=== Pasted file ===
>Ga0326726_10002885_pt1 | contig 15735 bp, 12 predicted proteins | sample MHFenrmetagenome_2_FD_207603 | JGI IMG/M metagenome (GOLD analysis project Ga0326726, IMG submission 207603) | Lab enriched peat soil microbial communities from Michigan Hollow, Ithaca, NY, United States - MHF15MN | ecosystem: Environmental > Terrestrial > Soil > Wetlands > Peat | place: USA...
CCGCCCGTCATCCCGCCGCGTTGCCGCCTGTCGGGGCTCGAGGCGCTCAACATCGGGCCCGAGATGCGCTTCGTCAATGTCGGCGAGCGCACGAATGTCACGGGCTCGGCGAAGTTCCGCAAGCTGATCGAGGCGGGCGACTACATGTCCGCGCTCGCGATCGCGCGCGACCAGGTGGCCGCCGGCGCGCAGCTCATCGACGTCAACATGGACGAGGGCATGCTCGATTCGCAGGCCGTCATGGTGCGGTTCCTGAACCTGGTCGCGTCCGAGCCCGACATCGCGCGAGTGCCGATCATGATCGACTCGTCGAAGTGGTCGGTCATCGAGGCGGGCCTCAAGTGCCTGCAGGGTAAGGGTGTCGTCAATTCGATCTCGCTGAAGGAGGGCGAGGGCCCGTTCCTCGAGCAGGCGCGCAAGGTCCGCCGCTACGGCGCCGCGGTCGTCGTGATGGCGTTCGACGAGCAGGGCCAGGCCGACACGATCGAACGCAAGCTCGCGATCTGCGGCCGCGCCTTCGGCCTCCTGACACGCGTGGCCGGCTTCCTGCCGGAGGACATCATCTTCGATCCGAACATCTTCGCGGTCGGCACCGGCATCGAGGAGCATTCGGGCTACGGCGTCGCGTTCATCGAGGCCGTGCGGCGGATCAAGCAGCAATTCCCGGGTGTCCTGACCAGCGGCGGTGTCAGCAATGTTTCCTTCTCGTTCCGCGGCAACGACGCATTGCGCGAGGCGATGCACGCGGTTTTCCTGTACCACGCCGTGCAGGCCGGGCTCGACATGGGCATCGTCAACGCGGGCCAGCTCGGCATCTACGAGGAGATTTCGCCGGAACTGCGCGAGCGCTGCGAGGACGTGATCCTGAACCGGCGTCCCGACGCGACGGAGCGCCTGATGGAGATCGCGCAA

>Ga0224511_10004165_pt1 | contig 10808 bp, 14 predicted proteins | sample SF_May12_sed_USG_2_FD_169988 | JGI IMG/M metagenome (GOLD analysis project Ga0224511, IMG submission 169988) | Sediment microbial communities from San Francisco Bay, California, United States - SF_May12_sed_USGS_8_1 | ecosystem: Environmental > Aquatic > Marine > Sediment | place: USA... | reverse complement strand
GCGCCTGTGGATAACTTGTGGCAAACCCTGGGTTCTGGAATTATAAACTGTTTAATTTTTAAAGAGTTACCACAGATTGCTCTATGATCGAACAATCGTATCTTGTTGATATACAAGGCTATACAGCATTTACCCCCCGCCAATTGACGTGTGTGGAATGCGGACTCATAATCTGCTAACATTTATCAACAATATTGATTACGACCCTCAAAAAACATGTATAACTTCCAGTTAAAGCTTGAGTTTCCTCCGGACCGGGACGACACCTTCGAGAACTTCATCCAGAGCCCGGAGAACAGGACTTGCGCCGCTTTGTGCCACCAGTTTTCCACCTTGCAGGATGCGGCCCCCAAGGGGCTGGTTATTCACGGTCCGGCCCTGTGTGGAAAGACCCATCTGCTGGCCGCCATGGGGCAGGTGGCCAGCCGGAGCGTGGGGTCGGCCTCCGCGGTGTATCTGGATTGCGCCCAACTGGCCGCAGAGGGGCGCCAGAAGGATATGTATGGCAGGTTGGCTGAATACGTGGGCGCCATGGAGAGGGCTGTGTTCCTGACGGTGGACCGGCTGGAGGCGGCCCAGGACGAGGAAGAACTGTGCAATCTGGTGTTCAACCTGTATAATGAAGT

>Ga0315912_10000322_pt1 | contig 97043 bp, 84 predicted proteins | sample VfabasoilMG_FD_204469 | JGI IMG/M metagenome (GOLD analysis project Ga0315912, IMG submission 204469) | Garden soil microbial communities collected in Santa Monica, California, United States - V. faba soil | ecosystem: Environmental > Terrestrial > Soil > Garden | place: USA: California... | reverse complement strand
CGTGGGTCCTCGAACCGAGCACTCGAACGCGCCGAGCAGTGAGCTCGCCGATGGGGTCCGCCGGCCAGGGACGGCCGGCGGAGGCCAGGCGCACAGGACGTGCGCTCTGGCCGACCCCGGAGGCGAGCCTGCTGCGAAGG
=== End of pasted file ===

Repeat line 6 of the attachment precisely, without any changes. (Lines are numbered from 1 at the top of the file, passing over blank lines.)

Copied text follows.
CGTGGGTCCTCGAACCGAGCACTCGAACGCGCCGAGCAGTGAGCTCGCCGATGGGGTCCGCCGGCCAGGGACGGCCGGCGGAGGCCAGGCGCACAGGACGTGCGCTCTGGCCGACCCCGGAGGCGAGCCTGCTGCGAAGG